As the title of this particular blog might suggest, the game is now on its way to launch! So now feels like a perfect time to talk about what it took for the team to get the game into a state that is ready to be shipped out onto the Nintendo Eshop and high street stores.

We are just 2 weeks away from Tip Top Table Tennis releasing digitally and we are super excited, nervous and all other kinds of feelings as we get closer and closer.

This was a first experience for the team and it certainly came with a learning curve, but we also had the support of the publishing team and their producers to assist us in getting through the various steps and checks that were required. 

As with any game title, the Quality Assurance process as the game moves towards its gold master submission is where a lot of the development time was spent in the final month or so. Rightfully so as well, the QA process is the double door system that decontaminates your game from all those nasty bugs before letting it enter and mingle with all the other games on the stores.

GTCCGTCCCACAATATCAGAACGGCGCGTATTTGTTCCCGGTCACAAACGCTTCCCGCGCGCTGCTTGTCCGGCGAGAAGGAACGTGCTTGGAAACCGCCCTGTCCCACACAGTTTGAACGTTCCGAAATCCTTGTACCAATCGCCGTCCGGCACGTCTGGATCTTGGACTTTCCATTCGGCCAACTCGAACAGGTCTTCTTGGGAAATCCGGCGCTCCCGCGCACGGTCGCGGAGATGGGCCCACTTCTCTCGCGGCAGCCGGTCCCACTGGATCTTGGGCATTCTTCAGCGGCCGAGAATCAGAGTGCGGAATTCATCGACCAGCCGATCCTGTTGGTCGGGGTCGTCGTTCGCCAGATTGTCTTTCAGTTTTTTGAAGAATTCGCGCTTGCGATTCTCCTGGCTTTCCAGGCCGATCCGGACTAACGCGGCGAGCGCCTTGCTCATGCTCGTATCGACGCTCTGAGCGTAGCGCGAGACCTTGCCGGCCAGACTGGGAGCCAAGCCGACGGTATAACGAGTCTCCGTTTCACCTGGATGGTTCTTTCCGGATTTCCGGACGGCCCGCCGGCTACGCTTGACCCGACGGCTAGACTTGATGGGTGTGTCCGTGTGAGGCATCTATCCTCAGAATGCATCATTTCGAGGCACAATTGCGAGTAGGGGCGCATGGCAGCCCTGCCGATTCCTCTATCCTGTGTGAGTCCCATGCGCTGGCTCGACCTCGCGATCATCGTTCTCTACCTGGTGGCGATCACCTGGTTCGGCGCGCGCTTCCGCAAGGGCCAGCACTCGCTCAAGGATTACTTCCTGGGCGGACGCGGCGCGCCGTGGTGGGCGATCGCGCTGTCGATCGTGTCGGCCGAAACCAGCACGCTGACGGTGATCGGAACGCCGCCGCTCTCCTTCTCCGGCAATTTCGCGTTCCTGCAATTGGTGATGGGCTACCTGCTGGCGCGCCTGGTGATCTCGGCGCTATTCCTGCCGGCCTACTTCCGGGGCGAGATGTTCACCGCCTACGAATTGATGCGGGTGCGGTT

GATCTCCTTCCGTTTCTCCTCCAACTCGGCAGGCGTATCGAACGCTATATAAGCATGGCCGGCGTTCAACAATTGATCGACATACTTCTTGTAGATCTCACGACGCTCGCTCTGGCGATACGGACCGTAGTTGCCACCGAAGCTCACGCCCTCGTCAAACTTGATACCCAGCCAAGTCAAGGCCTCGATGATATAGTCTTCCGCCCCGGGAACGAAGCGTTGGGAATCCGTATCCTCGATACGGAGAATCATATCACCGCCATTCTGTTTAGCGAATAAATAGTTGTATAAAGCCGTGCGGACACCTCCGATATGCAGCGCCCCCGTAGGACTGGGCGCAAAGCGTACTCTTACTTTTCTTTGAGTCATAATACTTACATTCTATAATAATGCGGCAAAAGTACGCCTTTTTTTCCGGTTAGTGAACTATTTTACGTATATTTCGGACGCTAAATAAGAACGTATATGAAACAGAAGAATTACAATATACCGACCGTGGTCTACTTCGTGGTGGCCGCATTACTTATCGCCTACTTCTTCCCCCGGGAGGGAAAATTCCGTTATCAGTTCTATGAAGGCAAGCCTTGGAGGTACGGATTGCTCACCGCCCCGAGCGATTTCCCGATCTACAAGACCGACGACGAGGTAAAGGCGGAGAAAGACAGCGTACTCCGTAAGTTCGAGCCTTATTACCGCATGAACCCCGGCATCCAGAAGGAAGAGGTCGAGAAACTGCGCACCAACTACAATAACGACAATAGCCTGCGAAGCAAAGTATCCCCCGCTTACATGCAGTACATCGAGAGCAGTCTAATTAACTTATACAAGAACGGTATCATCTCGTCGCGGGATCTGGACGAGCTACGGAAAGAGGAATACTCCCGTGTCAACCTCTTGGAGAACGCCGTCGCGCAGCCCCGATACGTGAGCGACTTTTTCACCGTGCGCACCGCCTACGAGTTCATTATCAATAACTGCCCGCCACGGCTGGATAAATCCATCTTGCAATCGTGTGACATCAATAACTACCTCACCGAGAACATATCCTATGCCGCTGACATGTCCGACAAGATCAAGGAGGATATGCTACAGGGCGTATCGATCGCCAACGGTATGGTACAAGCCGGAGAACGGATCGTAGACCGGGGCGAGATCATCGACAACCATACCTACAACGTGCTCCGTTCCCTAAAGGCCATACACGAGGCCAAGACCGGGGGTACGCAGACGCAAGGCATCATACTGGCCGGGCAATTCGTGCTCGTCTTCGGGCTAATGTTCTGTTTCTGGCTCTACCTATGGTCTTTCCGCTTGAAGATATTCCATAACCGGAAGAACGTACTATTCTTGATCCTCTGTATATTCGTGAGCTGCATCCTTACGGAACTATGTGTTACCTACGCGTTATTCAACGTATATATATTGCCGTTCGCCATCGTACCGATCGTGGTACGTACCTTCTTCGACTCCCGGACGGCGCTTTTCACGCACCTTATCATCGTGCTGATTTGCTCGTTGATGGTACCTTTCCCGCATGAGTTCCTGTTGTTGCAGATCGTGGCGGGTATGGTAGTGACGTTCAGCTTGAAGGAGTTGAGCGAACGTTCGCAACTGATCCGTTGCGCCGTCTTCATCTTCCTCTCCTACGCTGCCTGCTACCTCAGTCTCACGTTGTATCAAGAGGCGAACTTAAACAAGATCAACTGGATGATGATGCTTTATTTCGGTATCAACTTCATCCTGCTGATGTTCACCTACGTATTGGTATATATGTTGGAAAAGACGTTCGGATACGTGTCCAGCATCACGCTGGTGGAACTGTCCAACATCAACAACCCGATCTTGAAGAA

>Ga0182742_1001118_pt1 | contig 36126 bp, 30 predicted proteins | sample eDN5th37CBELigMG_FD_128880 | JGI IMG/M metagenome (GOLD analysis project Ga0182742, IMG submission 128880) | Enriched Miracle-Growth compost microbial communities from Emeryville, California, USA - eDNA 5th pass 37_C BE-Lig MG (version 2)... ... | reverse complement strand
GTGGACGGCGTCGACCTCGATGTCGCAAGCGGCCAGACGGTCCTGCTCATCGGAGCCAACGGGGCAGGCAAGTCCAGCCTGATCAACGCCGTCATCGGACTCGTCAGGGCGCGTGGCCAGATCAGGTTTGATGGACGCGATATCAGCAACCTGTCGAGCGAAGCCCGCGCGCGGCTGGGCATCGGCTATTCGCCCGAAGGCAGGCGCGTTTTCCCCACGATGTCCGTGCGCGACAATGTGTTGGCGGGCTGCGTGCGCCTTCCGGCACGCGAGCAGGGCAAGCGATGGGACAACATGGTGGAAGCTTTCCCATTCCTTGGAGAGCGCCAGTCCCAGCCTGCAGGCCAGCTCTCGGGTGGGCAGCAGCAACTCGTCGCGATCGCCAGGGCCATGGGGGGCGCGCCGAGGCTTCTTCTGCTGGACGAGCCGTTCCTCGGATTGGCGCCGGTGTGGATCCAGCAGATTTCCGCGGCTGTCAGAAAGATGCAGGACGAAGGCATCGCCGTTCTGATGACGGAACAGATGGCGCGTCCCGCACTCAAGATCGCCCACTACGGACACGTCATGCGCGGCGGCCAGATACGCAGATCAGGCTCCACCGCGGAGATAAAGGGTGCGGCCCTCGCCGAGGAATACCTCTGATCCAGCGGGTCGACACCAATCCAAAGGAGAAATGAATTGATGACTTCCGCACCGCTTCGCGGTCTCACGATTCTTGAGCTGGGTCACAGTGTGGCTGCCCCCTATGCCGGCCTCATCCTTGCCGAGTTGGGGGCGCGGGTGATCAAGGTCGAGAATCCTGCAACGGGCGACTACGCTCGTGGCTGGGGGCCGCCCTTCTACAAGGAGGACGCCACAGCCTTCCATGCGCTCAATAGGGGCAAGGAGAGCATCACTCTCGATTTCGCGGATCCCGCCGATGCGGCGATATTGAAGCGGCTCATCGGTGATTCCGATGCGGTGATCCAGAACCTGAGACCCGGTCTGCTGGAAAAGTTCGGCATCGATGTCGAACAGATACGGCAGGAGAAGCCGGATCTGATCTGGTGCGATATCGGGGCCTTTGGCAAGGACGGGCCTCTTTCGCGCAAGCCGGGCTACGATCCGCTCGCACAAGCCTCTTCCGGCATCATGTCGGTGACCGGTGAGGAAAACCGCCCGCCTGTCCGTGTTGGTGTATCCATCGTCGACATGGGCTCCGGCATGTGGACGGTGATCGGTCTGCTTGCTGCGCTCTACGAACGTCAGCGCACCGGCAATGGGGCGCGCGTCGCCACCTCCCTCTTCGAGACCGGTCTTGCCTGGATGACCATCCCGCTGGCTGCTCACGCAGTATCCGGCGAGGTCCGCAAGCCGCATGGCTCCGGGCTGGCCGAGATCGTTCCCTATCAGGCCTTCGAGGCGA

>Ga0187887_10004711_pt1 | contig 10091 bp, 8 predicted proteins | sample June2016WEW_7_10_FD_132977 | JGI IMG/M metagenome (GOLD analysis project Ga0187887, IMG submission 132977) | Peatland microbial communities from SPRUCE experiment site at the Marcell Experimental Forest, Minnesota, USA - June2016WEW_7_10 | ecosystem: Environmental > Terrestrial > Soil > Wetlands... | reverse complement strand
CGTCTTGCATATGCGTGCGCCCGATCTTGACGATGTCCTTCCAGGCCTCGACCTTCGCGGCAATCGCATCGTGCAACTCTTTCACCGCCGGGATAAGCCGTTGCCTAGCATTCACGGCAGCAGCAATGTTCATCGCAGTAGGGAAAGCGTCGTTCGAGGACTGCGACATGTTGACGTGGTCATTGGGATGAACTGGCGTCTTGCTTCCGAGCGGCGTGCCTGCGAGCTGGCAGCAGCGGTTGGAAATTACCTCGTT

During development we had been as mindful as possible to ensure that we weren’t creating edge cases and bugs whilst we implemented all the features of the game, but as is almost right of passage in the game dev cycle, you WILL be tormented by some strange game breaking issues that you can’t figure out, but ultimately end up being the simplest and silliest problems to solve.

An example of some of the funky foolery that we had to solve during the final stretch includes, finding that if the ball travelled over the net in a particular spot, it would hit something invisible, obviously ruining that rally. We spent about 3 days trying to sus this one out, there was nothing there in the scene, no hidden collisions, nothing. It ended up being the ball used for replays being teleported to the centre of the table, but remaining invisible.